Whenever I get the short-term market-beating blues, as my portfolio slumps below the market's average rate of return, charts like this remind me that the market makes no sense. Over the long term, research and reasoning prevail.

The chart plots the stock-price gains of five companies over the past year: Valero (NYSE:VLO), Sunoco (NYSE:SUN), ConocoPhillips (NYSE:COP), ExxonMobil (NYSE:XOM), and BP (NYSE:BP). As you can see, their ups and downs move in lockstep, but at different amplitudes. Why the synchronicity? Each company is involved in the oil industry, subject to volatile prices and cyclical demand. Their varying amplitudes result from their market capitalization and popularity -- in other words, reasons that make no analytic sense.

Investing is about buying shares of a company -- not a stock, not a sector, and certainly not momentum. Despite their oil involvement, Valero, Sunoco, ConocoPhillips, Exxon, and BP are hardly identical. They obviously operate differently, excel in different market segments, and have very different fundamentals. Yet the market treats them all the same!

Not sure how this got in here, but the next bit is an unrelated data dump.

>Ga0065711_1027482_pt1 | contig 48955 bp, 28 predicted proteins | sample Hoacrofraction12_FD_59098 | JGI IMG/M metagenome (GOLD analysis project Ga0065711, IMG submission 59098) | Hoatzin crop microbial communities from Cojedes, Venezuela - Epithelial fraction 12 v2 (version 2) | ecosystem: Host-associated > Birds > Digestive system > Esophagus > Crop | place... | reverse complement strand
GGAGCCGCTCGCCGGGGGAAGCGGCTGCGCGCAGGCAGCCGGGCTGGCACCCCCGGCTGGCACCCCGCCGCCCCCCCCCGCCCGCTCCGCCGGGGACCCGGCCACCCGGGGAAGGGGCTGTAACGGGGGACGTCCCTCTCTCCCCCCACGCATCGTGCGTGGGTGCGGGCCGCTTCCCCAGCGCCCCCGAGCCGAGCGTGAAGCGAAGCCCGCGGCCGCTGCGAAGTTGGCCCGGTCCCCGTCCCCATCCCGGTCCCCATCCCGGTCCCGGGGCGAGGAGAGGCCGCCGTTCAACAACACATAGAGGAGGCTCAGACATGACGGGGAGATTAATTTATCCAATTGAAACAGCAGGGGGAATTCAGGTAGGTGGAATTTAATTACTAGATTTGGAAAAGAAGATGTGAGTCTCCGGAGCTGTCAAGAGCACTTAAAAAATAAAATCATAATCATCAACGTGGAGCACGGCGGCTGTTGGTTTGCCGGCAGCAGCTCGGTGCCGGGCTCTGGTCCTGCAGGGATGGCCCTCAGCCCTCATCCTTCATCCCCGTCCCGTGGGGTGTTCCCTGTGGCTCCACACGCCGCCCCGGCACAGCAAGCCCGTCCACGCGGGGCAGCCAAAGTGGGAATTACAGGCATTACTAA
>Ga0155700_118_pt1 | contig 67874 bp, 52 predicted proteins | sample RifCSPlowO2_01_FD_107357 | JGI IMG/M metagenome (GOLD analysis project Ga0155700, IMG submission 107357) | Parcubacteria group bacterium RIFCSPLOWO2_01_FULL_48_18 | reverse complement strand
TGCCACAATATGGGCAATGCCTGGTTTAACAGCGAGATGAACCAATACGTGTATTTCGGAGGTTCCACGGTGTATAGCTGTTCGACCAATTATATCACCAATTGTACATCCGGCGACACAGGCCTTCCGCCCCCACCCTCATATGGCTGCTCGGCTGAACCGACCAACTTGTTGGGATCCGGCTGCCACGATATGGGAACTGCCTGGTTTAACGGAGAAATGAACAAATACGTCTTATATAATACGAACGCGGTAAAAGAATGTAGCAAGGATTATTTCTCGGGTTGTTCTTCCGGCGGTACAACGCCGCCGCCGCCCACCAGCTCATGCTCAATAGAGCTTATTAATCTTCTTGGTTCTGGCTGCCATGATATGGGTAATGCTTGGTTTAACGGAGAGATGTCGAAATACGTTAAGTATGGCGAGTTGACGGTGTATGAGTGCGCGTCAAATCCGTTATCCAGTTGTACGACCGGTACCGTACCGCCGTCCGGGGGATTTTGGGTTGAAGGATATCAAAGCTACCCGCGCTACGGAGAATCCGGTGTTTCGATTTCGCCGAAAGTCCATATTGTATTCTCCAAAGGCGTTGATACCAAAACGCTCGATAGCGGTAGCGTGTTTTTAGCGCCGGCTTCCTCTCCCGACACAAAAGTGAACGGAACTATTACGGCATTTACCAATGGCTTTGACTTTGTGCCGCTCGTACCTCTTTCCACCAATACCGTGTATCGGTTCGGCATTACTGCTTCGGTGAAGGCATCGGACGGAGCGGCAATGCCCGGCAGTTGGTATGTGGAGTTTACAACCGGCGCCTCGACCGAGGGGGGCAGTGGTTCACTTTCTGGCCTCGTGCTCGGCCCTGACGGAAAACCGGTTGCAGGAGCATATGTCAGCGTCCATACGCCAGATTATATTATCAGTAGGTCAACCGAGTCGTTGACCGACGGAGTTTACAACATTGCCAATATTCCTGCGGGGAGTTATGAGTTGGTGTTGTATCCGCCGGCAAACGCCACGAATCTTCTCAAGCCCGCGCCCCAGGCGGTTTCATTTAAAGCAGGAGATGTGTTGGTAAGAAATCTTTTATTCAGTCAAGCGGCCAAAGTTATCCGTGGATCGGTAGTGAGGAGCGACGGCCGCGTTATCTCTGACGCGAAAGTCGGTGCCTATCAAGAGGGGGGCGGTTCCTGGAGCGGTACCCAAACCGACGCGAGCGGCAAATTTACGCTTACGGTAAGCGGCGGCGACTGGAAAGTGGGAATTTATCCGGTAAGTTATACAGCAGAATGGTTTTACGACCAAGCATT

The difference is only one of intensity. If the market had valued these stocks only according to market cap, Exxon, at $370 billion, would have gained the least. BP, with $220 billion, would be next, followed by ConocoPhillips ($77 billion), Valero ($19 billion), and Sunoco ($7 billion).

BP is a foreign stock, which may explain why it's more ignored than the others. Valero, which was once valued much lower, caught one of the market's waves last year and has been riding it upward ever since. Otherwise, this chart shows an illogical inverse relationship between market cap and performance. That's the market for you. Sigh.

But the market's lack of logic is as much a long-term help as a short-term hindrance. I own shares of Valero and keep a close watch on the stock. When it drops, I get all of my research out again and reevaluate the company's prospects. I question whether the drop exposed a flaw in the company or a fundamental change in my buying thesis. From April to May, Valero slid from $80 per share all the way down to $60. On reassessment, I found that I still valued the company at approximately $110 per share -- so I bought more stock. The market has since reassessed Valero too, and the stock is trading close to $80 again.

Examples like this one are my response to anyone who claims that the market is efficient. With so many lemmings out there, that's just not the case.

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Tim Hanson owns shares of Valero but no other company mentioned. At the Motley Fool, no writer is too cool for disclosure ... and Tim's pretty darn cool.